[clug] sec: unclassified - Samba Team, on SCO and sweet irony

Pearl Louis pearl.louis at anu.edu.au
Fri Aug 22 12:33:40 EST 2003

On Thu, 21 Aug 2003 09:47 pm, Mark Harrison wrote:
> On Thu, 2003-08-21 at 18:46, Pearl Louis wrote:
> > No, as far as I know about the law, everything is *implicitly*
> > copyrighted.
> Yes, everything has an implicit copyright. But when you make an explicit
> licesing arrangement, I thought that such an arrangement was instead of
> and not in addition to the implicit and default copyright licensing
> terms.

Yes, but *only* as long as the contract is valid and in force.  If I sign a 
contract with you to allow you to publish copies of my book for one year in 
exchange for $400 000, then for that one year you are allowed to publish 
 copies of my book.   At that one year, the contract no longer exists and you 
no longer have any legal right to publish any more copies of my book. 

I think you're getting confused about this.  Samba are the copyright holders.  
They can do with their copyrighted works what they want.  They can sell it to 
Microsoft.  They can put it into the public domain.   If you are not a 
copyright holder you will have to come to an agreement with the copyright 
holder to use the program.  This agreement is a contract or license.  They 
can put whatever conditions they like on a license (though there's no 
guarantee that anyone will agree to it and probably you 
can't break the law with the condiitons).  

Without a contract between the copyright holder and a user, the user has no 
legal right to use the program in any way, shape or form.  No contract means 
no permission.  No permission means that you can't do anything with it.  

The GPL is the contract between the copyright holders of Samba and SCO.  What 
SCO is saying is that the contract they agreed to that gave SCO permission to 
use the intellectual property of the Samba people (under the conditions 
outlined by the contract ie. the GPL) has no real legal status.   Let us 
assume that SCO wins the case and the GPL is struck down.  Then the Samba 
people still hold the copyrights to Samba.    But any contracts they agreed 
to with other people such as SCO in order to use the program under the GPL 
are null and void.  No contract now exists between SCO and Samba.  Therefore 
what rights do the SCO people have now to use Samba which is still the 
exclusive copyright property of the Samba people?  They will now have the same 
legal right to use and distribute Samba as I have to sell pirated music CDs 
at the University on Thursdays.  Neither of us have a contract with the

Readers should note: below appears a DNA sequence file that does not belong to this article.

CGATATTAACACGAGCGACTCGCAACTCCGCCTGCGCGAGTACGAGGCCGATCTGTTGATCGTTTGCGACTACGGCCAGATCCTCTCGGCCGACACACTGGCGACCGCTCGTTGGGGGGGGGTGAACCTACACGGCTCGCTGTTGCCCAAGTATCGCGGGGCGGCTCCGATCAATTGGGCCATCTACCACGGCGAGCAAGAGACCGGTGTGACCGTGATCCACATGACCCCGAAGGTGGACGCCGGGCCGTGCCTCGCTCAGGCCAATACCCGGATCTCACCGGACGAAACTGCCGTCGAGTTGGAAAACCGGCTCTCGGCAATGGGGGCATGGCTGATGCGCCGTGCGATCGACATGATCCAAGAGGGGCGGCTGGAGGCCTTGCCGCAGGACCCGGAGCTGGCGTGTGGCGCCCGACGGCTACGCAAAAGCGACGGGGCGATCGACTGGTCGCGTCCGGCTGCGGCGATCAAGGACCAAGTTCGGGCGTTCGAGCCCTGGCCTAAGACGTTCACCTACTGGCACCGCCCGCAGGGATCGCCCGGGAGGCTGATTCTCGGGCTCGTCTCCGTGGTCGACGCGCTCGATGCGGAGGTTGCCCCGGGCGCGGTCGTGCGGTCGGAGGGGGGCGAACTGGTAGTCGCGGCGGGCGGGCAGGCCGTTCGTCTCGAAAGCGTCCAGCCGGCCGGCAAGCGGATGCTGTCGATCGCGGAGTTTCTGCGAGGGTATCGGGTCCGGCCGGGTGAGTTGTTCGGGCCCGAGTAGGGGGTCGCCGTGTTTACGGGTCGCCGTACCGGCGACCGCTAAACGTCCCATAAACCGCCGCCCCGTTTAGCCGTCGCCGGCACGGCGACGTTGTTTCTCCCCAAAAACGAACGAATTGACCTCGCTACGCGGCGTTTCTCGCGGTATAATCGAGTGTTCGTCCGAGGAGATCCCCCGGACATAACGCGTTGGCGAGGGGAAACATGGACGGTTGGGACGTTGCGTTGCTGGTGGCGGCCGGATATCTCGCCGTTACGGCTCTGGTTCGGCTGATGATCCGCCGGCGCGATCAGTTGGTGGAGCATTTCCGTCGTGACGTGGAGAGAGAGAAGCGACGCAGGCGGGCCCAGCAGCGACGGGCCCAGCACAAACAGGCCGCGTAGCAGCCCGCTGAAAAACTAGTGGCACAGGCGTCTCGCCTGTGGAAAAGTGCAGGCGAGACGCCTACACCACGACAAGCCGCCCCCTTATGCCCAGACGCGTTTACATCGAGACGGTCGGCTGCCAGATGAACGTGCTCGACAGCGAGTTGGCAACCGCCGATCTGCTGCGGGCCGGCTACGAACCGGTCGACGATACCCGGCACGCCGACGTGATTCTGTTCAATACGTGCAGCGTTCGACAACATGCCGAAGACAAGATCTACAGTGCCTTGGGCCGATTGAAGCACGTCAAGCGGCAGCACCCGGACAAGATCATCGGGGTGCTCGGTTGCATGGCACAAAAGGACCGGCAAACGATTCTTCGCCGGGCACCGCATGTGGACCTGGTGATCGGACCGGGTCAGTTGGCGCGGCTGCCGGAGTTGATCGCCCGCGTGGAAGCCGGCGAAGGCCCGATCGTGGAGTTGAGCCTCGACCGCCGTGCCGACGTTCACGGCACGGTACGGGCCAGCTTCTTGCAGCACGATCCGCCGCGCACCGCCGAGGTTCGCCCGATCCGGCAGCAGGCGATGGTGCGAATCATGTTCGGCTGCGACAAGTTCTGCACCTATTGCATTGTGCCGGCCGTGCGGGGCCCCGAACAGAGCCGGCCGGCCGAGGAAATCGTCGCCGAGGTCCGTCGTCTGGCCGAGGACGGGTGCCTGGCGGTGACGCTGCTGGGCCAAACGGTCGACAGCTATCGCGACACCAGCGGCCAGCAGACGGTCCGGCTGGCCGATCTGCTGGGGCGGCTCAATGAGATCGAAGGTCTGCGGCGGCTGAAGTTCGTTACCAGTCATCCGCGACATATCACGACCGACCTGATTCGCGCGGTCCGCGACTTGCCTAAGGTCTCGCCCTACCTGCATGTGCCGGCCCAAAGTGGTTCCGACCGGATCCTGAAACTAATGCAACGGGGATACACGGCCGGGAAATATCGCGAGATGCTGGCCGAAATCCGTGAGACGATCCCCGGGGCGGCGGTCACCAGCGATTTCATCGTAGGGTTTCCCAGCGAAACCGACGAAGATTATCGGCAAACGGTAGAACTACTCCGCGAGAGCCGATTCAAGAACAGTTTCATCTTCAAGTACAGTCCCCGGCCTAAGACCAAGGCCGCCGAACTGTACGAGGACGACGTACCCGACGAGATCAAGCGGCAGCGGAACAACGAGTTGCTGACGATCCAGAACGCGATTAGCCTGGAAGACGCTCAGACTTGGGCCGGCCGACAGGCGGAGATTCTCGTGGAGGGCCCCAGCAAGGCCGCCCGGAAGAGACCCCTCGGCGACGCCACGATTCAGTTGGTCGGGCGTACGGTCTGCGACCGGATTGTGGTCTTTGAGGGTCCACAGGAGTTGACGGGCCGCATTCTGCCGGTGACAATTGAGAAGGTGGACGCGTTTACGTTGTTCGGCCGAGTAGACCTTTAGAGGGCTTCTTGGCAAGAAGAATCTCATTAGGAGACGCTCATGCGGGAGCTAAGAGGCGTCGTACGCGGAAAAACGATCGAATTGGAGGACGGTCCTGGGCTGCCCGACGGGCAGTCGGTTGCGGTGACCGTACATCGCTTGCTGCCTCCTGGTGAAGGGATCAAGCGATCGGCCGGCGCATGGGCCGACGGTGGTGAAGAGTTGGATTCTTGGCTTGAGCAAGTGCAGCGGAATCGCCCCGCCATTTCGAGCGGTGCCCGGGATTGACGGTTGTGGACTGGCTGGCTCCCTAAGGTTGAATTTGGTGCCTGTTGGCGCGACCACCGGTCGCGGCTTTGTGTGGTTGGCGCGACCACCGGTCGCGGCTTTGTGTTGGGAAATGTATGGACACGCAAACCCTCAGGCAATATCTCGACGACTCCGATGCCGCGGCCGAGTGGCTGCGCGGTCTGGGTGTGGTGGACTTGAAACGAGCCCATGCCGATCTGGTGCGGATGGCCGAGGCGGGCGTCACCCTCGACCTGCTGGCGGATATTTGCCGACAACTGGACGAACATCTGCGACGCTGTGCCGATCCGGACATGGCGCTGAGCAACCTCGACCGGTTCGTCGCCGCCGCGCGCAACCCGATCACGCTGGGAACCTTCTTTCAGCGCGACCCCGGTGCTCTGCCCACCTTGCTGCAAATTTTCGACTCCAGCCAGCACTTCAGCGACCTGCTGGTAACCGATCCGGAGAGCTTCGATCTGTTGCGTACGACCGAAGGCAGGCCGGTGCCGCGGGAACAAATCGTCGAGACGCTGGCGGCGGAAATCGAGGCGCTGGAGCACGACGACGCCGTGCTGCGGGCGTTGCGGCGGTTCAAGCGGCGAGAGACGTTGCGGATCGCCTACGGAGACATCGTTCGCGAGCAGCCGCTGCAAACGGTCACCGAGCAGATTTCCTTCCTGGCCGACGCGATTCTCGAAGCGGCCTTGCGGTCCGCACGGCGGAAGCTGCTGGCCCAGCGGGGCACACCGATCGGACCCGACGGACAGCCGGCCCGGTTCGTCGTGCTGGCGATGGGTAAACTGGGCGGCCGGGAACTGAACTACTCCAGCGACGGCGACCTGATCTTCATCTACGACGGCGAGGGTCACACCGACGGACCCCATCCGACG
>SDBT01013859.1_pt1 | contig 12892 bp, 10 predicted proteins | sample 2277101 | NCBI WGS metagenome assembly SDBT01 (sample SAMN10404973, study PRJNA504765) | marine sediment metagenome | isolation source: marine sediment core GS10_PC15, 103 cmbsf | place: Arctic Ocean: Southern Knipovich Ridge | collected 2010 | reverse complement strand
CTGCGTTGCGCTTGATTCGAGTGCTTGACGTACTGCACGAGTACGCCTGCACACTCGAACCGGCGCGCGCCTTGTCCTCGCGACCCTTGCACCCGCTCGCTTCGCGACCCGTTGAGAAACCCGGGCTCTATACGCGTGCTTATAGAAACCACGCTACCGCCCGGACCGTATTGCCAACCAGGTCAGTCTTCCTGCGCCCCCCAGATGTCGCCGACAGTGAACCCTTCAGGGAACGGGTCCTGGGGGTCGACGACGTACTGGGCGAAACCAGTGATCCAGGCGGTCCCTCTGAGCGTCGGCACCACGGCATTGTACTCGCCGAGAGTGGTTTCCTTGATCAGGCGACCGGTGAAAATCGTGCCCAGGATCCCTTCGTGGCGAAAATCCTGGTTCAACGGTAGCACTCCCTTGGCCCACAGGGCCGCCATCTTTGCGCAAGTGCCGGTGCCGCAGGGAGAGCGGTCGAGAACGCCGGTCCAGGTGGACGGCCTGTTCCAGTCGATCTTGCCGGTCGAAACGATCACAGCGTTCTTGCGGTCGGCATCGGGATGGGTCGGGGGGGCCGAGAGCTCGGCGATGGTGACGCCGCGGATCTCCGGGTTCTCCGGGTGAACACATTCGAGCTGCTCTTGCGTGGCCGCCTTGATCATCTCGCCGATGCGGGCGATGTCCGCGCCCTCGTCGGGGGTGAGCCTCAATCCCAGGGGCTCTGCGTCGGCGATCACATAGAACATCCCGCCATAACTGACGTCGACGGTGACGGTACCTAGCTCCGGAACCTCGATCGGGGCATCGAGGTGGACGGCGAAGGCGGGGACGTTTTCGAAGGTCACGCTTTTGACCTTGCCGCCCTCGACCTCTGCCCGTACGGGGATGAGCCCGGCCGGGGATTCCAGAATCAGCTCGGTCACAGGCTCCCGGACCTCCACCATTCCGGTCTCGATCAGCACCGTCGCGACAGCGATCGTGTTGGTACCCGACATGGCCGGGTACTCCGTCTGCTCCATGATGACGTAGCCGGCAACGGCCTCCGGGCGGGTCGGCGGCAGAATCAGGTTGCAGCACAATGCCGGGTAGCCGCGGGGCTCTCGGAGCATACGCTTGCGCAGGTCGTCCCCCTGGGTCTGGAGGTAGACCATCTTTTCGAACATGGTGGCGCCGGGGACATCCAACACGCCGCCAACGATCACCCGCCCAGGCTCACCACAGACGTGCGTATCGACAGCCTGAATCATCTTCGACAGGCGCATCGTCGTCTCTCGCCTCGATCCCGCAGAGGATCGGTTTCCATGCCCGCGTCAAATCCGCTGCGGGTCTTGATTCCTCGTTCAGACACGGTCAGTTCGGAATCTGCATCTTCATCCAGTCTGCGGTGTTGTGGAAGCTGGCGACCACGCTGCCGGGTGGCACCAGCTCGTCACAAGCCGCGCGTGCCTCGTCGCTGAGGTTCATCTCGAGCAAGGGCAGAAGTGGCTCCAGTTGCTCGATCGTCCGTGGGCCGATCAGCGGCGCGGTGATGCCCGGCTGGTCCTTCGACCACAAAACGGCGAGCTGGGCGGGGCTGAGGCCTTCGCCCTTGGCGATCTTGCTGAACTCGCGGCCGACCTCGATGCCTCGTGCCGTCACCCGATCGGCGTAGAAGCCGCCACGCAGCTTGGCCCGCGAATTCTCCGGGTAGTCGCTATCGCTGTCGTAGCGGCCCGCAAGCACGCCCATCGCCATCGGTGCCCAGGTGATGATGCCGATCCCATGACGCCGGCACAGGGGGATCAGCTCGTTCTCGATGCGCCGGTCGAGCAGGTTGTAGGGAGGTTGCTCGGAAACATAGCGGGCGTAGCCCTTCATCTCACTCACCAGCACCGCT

relevant copyright holders.

What you are saying really is that if the contract between a copyright holder 
and a licensee is declared null and void for legal reasons eg. the conditions 
in the contract are illegal, then a *new* implicit contract comes up between 
the copyright holder and the licensee which basically gives all the 
copyrights of the copyright holder to the licensee ("no conditions in the 
license" means that really).  Basically if any copyright holder signs a 
contract to license his/her work, the licensee could pull out of the contract 
and as long as they had any sort of contract to license the work, by  pulling 
out of the contract (even if there is a penalty) the licensee gains all 
rights to the work.  Now Dell has a license from MS to mass-load Windows XP 
on new PCs.   So they are effectively licensing copyright from MS to allow 
them to copy and distribute Windows XP under certain conditions and in 
certain ways.  Now by your reasoning, if Dell pulls out of the contract eg. 
saying that the conditions you made us sign violates the anti-trust 
agreement, then all of the copyrights of Windows XP automatically goes to 
Dell as they suddenly obtain a license to do whatever they like with Windows 
XP ie. your "license with no conditions".  Of course MS still retain their 
copyrights to Dell, but your "implicit new license with no conditions" means 
that any copyrights that MS had also now belong to Dell because Dell pulled 
out of the contract it signed with MS.

Your reasoning simply doesn't make sense.  If the law worked like this,  no 
author, musician or anyone with any copyrights would ever sign a license 
agreement with anyone because all the licensee has to do is break the 
contract for whatever reason no matter how trivial or make sure there are 
some trivial clerical errors that make the contract illegal and they get all 
the copyrights to the work (even if the original author still maintains their 
own copyright).  

If the law worked the way that you say it does, there would be utter and total 
chaos and the whole intellectual property system of licensing and contracts 
would fall down into total disarray.


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